Excel is reproducible. Microsoft worked very hard to make its floating point calculations work exactly the same way on all machines.

SPSS is nice, but it is expensive as hell.

Re:So what's the alternative? (0)

Anonymous Coward | about 5 months ago | (#47104203)

Excel is reproducible. Microsoft worked very hard to make its floating point calculations work exactly the same way on all machines.

The same can be said for Matlab, Mathematica, and the not mentioned Mathworks. The difference is in accuracy, where a real math program does very well and Excel has the most issues with complex formula.

Re:So what's the alternative? (1)

sjames (1099) | about 5 months ago | (#47104085)

That's what the GNUplot module is for.

Re:So what's the alternative? (2)

geekoid (135745) | about 5 months ago | (#47103745)

Fortran. If you laugh, then you don't know much about advanced computing.

Re:So what's the alternative? (1)

by (1706743) (1706744) | about 5 months ago | (#47103767)

I know it's huge overkill, but I've had times where it was honestly easier to drop the data into PostgreSQL (MySQL, if you prefer) than edit it in Excel / Gnumeric / Open/LibreOffice's spreadsheet tool.

There was one case where my friend needed to analyze a modest amount of data -- 70k rows, 30 columns or so -- and Excel would absolutely choke on her new laptop running Excel. Dropped it into Postgres on my anemic netbook and queries were lightning fast. No need to specify column types, either -- just load everything as text and do query-time typecasting.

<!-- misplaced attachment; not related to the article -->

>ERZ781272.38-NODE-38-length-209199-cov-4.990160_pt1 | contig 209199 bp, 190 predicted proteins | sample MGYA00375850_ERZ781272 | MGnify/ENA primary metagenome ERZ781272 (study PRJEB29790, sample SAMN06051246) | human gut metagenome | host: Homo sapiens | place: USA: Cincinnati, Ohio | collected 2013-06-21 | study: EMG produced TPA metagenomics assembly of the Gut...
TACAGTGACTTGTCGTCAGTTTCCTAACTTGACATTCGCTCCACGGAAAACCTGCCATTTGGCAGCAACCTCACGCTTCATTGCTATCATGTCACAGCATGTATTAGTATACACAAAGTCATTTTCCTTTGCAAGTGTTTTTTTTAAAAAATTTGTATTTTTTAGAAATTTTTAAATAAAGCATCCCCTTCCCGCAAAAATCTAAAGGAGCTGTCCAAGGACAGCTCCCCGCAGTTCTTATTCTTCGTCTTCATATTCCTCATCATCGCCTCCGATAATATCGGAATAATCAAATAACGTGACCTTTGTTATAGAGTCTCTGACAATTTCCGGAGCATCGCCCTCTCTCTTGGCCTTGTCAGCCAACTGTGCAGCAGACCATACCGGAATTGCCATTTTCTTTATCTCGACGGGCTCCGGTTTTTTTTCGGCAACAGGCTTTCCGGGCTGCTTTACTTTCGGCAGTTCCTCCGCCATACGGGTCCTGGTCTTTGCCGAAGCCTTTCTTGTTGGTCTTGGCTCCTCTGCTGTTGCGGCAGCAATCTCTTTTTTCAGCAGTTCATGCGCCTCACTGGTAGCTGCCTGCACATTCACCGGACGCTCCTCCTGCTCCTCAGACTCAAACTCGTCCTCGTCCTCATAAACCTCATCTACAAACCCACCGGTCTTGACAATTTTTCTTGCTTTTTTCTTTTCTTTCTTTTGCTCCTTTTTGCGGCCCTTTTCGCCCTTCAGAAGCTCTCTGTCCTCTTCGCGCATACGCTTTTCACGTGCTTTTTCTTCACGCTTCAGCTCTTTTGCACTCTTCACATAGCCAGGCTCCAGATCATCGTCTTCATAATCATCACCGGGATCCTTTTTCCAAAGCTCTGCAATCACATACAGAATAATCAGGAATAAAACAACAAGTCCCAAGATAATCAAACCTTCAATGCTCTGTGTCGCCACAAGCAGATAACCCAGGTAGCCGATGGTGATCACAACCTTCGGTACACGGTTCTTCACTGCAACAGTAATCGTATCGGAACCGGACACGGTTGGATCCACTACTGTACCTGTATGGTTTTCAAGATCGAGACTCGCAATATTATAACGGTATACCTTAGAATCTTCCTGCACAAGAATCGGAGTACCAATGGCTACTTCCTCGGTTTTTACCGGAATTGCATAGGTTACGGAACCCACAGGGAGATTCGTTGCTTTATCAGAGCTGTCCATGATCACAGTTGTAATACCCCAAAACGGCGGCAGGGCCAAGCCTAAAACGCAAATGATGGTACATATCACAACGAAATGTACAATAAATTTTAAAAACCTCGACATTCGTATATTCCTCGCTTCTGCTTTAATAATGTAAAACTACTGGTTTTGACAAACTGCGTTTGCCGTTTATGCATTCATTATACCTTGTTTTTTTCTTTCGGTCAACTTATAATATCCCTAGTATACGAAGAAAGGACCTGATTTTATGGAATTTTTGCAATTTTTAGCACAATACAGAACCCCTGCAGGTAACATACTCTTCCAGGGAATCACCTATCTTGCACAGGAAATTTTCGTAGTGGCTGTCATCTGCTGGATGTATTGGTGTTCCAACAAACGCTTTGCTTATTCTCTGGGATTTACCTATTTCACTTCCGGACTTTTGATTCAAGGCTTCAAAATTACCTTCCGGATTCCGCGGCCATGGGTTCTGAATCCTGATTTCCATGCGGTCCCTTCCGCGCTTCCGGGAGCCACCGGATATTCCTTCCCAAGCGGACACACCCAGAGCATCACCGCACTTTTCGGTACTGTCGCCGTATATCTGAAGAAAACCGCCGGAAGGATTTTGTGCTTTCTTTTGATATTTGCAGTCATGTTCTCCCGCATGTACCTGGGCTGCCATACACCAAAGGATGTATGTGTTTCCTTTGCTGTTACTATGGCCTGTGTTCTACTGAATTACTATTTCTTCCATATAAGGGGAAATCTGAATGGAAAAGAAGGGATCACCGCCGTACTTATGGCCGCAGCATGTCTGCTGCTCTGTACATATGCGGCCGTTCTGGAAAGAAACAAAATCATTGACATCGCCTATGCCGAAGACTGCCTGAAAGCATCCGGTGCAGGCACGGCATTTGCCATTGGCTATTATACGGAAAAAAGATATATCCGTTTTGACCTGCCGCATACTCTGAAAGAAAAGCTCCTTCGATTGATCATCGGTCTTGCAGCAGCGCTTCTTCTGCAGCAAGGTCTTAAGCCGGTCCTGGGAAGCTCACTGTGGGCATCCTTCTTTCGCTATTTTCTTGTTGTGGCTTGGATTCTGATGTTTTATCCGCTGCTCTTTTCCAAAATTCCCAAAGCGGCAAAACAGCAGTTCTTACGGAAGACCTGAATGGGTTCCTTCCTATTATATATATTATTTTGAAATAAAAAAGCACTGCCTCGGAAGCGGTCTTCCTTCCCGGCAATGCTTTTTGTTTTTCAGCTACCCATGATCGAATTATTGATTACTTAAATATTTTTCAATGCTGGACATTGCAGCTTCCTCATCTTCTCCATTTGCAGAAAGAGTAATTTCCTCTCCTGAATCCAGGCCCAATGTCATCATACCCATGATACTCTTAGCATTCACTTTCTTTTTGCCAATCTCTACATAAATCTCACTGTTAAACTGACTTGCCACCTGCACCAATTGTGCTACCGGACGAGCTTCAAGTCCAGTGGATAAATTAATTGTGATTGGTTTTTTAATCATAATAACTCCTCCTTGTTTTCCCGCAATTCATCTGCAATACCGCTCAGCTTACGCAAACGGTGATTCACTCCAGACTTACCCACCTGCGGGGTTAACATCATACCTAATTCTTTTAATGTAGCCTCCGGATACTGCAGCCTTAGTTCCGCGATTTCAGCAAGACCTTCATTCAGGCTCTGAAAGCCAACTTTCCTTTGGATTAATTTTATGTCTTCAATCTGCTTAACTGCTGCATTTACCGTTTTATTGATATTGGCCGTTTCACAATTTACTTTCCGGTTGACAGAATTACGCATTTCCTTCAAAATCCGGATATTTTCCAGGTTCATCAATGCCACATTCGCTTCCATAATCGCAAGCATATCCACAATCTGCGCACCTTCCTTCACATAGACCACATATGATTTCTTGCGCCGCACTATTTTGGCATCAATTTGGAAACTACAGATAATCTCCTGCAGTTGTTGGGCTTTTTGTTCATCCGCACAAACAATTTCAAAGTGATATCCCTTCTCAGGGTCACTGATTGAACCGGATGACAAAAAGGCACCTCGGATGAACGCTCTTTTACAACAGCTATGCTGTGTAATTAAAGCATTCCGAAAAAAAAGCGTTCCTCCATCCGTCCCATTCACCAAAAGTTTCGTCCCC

Clearly, choose the right tool for the job; but if you like separating the data from the logic / are comfortable with SQL / etc., I find it much more efficient to write a few lines of SQL to get the data I want (export the queries to a CSV, load 'em up with gnuplot [or Octave as a gnuplot frontend], and you have pretty vector-graphics). To each his/her own, though.

Re:So what's the alternative? (1)

Balthisar (649688) | about 5 months ago | (#47103957)

Access.

People will laugh. But in an office environment it's an excellent solution. But one can still write formulas directly in reports and forms, so code review isn't necessarily easier.